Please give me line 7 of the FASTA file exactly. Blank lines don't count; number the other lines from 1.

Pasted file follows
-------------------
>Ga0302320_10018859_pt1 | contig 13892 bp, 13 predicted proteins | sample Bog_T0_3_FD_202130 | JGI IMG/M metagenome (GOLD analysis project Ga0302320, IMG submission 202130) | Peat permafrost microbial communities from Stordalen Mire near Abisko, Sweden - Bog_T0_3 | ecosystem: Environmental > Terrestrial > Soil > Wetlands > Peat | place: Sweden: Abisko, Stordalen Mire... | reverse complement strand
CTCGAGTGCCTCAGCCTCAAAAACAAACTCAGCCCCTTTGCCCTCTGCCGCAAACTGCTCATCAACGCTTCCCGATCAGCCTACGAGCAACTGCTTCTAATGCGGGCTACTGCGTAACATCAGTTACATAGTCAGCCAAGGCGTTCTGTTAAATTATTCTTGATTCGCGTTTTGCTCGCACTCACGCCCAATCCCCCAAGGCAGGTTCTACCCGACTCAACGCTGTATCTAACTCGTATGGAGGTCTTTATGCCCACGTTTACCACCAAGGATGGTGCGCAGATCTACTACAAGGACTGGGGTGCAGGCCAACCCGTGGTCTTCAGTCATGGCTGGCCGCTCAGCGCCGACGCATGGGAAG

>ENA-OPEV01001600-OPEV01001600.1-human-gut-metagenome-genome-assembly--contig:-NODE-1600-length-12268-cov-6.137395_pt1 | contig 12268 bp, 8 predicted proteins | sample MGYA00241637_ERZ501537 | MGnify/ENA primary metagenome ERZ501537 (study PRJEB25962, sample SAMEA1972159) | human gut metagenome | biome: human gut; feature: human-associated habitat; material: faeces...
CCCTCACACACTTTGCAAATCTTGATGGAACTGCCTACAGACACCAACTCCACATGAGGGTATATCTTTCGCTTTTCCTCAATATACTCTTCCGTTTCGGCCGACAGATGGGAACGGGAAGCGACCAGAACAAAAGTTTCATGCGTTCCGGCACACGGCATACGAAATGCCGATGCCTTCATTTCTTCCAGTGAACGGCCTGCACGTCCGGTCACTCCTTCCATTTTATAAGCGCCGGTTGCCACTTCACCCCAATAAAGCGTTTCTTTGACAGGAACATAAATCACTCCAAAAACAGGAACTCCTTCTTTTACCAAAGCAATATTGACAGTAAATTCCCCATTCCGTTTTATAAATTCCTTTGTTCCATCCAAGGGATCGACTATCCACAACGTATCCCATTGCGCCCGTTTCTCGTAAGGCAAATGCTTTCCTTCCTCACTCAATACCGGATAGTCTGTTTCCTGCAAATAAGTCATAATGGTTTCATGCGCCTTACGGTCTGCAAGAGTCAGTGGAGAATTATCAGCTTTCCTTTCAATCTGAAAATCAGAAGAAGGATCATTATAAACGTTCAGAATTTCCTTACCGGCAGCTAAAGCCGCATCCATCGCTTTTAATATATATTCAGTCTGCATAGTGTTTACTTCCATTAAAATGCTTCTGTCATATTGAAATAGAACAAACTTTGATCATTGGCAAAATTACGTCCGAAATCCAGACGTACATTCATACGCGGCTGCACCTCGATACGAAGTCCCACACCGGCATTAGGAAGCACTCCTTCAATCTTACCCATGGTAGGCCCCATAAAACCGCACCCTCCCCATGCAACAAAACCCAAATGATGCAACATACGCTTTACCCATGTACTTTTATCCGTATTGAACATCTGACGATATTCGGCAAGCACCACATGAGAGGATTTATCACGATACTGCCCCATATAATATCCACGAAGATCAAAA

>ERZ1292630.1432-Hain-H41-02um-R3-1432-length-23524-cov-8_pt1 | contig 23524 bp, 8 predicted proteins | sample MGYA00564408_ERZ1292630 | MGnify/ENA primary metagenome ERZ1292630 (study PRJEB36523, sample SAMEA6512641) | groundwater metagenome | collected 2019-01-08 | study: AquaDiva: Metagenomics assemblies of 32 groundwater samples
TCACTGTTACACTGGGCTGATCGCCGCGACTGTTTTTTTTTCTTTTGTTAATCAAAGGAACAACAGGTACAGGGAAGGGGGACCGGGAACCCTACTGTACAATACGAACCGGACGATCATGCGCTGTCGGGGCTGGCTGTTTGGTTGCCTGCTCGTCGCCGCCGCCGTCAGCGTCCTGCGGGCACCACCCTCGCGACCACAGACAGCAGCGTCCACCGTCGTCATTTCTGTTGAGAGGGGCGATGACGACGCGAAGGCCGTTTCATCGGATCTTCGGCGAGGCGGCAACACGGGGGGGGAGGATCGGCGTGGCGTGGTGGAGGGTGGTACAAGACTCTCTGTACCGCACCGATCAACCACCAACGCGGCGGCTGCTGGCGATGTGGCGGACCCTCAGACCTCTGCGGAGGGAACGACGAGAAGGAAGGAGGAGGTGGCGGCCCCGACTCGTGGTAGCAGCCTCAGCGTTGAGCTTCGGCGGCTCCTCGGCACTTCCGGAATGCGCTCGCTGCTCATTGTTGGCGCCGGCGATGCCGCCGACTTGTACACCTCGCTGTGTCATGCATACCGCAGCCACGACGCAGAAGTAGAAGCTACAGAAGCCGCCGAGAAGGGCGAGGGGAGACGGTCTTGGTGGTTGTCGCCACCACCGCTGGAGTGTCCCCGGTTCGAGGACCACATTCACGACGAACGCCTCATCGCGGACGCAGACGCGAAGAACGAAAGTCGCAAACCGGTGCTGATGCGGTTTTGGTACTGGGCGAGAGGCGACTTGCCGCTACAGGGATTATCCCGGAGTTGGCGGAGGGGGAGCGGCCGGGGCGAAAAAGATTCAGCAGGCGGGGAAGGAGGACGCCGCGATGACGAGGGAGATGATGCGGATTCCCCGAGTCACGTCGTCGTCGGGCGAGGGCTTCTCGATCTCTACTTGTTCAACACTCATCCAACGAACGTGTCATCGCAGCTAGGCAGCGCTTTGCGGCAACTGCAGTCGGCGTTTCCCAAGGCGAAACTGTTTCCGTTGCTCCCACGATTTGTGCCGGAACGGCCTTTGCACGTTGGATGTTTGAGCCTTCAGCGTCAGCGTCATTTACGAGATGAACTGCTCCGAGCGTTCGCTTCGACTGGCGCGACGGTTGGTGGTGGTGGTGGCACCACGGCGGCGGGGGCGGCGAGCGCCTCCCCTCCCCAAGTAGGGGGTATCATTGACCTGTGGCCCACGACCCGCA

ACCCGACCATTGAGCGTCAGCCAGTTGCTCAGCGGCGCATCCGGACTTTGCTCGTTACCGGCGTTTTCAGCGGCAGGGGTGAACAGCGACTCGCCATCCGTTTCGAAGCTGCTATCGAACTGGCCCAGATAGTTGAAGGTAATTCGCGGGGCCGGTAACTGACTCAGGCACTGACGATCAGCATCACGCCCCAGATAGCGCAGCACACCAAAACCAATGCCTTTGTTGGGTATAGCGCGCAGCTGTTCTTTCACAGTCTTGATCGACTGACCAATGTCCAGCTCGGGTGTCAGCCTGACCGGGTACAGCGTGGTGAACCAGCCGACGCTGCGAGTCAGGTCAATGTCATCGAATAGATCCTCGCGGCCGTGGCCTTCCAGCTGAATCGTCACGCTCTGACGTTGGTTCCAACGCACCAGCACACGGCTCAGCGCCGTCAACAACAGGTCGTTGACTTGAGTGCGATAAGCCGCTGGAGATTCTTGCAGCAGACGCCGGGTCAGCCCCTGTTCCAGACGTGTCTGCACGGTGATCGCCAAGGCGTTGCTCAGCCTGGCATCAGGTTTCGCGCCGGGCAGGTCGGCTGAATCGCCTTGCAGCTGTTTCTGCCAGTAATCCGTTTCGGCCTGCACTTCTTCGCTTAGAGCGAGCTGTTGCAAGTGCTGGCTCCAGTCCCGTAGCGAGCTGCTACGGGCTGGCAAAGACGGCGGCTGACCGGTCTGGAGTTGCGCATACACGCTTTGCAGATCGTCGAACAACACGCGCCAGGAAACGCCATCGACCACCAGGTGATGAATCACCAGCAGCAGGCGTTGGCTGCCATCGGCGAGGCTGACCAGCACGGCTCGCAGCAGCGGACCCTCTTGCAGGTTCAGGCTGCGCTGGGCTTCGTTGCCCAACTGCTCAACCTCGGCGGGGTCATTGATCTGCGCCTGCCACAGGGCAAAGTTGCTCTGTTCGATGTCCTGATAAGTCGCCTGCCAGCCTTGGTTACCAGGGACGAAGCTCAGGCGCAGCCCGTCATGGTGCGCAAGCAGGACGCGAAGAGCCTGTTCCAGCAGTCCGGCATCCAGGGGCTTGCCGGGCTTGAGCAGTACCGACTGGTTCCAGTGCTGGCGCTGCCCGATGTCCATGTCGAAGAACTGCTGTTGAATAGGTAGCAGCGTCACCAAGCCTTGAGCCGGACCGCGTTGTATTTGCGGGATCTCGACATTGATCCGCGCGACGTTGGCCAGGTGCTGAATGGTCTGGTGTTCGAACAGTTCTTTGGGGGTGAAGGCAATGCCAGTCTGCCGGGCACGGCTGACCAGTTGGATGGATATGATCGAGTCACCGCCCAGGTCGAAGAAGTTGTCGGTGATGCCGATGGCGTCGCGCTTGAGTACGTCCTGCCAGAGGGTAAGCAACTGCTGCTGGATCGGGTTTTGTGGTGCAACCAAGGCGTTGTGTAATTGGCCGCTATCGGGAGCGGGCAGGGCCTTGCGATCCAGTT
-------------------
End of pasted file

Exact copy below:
ACCCGACCATTGAGCGTCAGCCAGTTGCTCAGCGGCGCATCCGGACTTTGCTCGTTACCGGCGTTTTCAGCGGCAGGGGTGAACAGCGACTCGCCATCCGTTTCGAAGCTGCTATCGAACTGGCCCAGATAGTTGAAGGTAATTCGCGGGGCCGGTAACTGACTCAGGCACTGACGATCAGCATCACGCCCCAGATAGCGCAGCACACCAAAACCAATGCCTTTGTTGGGTATAGCGCGCAGCTGTTCTTTCACAGTCTTGATCGACTGACCAATGTCCAGCTCGGGTGTCAGCCTGACCGGGTACAGCGTGGTGAACCAGCCGACGCTGCGAGTCAGGTCAATGTCATCGAATAGATCCTCGCGGCCGTGGCCTTCCAGCTGAATCGTCACGCTCTGACGTTGGTTCCAACGCACCAGCACACGGCTCAGCGCCGTCAACAACAGGTCGTTGACTTGAGTGCGATAAGCCGCTGGAGATTCTTGCAGCAGACGCCGGGTCAGCCCCTGTTCCAGACGTGTCTGCACGGTGATCGCCAAGGCGTTGCTCAGCCTGGCATCAGGTTTCGCGCCGGGCAGGTCGGCTGAATCGCCTTGCAGCTGTTTCTGCCAGTAATCCGTTTCGGCCTGCACTTCTTCGCTTAGAGCGAGCTGTTGCAAGTGCTGGCTCCAGTCCCGTAGCGAGCTGCTACGGGCTGGCAAAGACGGCGGCTGACCGGTCTGGAGTTGCGCATACACGCTTTGCAGATCGTCGAACAACACGCGCCAGGAAACGCCATCGACCACCAGGTGATGAATCACCAGCAGCAGGCGTTGGCTGCCATCGGCGAGGCTGACCAGCACGGCTCGCAGCAGCGGACCCTCTTGCAGGTTCAGGCTGCGCTGGGCTTCGTTGCCCAACTGCTCAACCTCGGCGGGGTCATTGATCTGCGCCTGCCACAGGGCAAAGTTGCTCTGTTCGATGTCCTGATAAGTCGCCTGCCAGCCTTGGTTACCAGGGACGAAGCTCAGGCGCAGCCCGTCATGGTGCGCAAGCAGGACGCGAAGAGCCTGTTCCAGCAGTCCGGCATCCAGGGGCTTGCCGGGCTTGAGCAGTACCGACTGGTTCCAGTGCTGGCGCTGCCCGATGTCCATGTCGAAGAACTGCTGTTGAATAGGTAGCAGCGTCACCAAGCCTTGAGCCGGACCGCGTTGTATTTGCGGGATCTCGACATTGATCCGCGCGACGTTGGCCAGGTGCTGAATGGTCTGGTGTTCGAACAGTTCTTTGGGGGTGAAGGCAATGCCAGTCTGCCGGGCACGGCTGACCAGTTGGATGGATATGATCGAGTCACCGCCCAGGTCGAAGAAGTTGTCGGTGATGCCGATGGCGTCGCGCTTGAGTACGTCCTGCCAGAGGGTAAGCAACTGCTGCTGGATCGGGTTTTGTGGTGCAACCAAGGCGTTGTGTAATTGGCCGCTATCGGGAGCGGGCAGGGCCTTGCGATCCAGTT